Harriet Wrolstad started out working as a ticket agent for Northwest Airlines in the 1940s and rose through the ranks in that male-dominated field to become a reservations manager.

She traveled the world overseeing field offices for Northwest -- one of the few women to hold such a high-profile position at the time -- and is considered a commercial aviation pioneer for her nearly 40 years of work with the airline.

"She said she always wanted to travel around the world, and I think she ended up doing it more than once," said Kathleen Sanderson Olson, of Eden Prairie, a close friend of Wrolstad's.

"She was so interesting... a trailblazer. The woman had a zest for life."

Wrolstad, of Richfield, died from heart failure on March 18. She was 93.

Born Dec. 3, 1918, in Granite Falls, Minn., Wrolstad was the only daughter of the Rev. Jorgen Oliver and Emma Everson Wrolstad. She graduated from Granite Falls High School in 1936 and from Augustana College, in Sioux Falls, S.D., in 1940.

Wrolstad taught high school English for several years in Minnesota, Iowa and South Dakota before joining Northwest in 1944.

"I just think it was an opportunity," Olson said. "Back then, you [women] were either a teacher or a nurse. And all of a sudden there's this opportunity to be in a bigger city. Airplanes were just kind of really coming into commercial travel. She got into it when it was a novelty."

Wrolstad joined the airline as a "passenger service agent" before being promoted to "reservations field supervisor," a position she held nearly 25 years. The job entailed an array of responsibilities, including flying around the world to manage Northwest offices and operations.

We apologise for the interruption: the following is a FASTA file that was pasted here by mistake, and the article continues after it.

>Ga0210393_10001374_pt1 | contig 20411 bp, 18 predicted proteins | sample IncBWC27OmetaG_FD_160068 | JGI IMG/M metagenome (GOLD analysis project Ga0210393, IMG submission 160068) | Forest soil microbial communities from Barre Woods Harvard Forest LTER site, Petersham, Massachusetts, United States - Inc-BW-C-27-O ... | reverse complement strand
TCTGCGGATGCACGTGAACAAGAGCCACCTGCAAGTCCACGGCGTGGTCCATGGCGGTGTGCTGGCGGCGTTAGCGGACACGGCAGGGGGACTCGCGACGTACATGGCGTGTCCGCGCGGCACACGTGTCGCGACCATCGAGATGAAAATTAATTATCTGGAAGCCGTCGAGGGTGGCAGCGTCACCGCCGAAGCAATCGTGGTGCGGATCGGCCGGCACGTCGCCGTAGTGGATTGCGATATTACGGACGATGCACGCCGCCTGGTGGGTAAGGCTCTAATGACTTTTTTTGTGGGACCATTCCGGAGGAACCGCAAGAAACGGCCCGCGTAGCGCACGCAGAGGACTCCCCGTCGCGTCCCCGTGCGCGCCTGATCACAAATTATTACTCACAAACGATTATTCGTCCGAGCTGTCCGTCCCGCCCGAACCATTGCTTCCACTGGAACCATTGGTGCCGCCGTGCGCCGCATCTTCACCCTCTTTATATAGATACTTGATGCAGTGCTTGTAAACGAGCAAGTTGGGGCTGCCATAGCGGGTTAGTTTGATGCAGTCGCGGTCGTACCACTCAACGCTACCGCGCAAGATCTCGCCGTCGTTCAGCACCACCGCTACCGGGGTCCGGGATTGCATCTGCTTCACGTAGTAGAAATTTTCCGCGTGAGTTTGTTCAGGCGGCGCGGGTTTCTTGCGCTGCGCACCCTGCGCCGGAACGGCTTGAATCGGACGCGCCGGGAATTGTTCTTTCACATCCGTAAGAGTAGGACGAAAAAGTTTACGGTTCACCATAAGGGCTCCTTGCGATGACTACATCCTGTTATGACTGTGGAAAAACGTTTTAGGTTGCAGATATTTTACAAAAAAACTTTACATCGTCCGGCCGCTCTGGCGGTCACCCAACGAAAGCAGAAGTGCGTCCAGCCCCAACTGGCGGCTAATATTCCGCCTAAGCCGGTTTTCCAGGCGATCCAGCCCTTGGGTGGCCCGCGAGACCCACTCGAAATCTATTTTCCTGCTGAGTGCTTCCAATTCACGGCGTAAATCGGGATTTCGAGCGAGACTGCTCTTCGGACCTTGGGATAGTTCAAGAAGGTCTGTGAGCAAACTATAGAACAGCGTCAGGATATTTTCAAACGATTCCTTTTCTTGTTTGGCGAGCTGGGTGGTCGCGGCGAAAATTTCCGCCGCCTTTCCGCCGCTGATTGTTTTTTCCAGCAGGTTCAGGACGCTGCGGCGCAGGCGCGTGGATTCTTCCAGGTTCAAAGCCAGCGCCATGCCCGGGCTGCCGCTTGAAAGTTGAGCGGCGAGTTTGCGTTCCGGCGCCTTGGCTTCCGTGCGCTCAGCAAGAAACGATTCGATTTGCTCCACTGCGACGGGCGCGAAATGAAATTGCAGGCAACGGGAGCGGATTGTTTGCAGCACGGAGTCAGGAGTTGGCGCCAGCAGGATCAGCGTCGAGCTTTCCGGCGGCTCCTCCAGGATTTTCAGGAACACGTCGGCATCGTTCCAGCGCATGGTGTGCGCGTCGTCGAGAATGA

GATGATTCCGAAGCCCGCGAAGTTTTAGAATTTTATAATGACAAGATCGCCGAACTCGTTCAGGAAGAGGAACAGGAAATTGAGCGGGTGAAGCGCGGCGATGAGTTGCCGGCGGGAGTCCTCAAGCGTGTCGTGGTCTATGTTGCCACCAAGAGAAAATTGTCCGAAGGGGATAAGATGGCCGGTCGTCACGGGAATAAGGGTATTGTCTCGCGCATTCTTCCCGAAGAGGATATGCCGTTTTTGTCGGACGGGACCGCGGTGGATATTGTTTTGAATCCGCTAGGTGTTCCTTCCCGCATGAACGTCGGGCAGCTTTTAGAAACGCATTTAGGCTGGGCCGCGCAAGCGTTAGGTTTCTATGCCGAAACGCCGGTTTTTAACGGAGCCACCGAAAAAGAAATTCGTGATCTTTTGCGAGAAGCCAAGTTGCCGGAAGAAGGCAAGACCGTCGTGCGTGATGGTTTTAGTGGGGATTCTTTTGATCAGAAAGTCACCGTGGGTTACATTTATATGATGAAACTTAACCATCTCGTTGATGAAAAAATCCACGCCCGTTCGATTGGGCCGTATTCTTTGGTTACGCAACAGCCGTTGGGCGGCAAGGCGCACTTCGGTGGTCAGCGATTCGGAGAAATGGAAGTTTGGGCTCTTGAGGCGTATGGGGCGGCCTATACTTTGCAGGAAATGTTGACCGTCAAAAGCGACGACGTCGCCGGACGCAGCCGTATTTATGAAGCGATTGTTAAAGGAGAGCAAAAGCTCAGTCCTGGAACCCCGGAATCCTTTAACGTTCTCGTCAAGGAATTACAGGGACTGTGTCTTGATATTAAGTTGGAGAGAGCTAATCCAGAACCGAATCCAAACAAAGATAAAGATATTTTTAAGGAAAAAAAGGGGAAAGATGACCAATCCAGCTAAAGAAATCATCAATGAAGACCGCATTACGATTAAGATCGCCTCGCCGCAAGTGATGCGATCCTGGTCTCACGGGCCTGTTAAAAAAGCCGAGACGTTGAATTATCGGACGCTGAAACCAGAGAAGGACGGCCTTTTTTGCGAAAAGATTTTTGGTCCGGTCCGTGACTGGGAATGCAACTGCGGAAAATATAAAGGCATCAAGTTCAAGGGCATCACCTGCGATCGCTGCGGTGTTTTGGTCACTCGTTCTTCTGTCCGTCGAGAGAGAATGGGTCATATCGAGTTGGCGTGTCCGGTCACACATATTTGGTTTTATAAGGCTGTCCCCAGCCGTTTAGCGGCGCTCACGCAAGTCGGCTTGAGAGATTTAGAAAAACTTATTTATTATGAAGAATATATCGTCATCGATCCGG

Wrolstad opened the airline's Tokyo reservations center in 1960-61, and became the first woman to earn the company's salesperson of the year award. As part of her job, she made some 33 trips to the Far East.

"In many foreign countries, she used to say they didn't know what to do with her," Olson said. "Sometimes she'd be the manager over an all-male office. Once I think she was in Pakistan and the women were in one room and she was in the other ... She was sitting with the men for a while but then they said, 'Would you like to sit with the women?' So then she went and sat with the women. Things like that. It was very different."

By the time Wrolstad retired in 1983, she had traveled to dozens of countries and to every continent, except Antarctica, Olson said.

Even after she retired, Wrolstad stayed active in aviation. She taught part time at the University of North Dakota in Grand Forks, lecturing on airline reservations.

An avid traveler until the end of her life, Wrolstad went on a Baltic cruise with a friend at the age of 92, Olson said.

"She was a very strong-willed Norwegian. She was a self-directed, very ethical person," Olson said. "She really loved to travel."

Wrolstad is preceded in death by her parents and her brother, Dr. Merald Wrolstad. Memorial services were held on April 14 at Woodlake Lutheran Church in Richfield.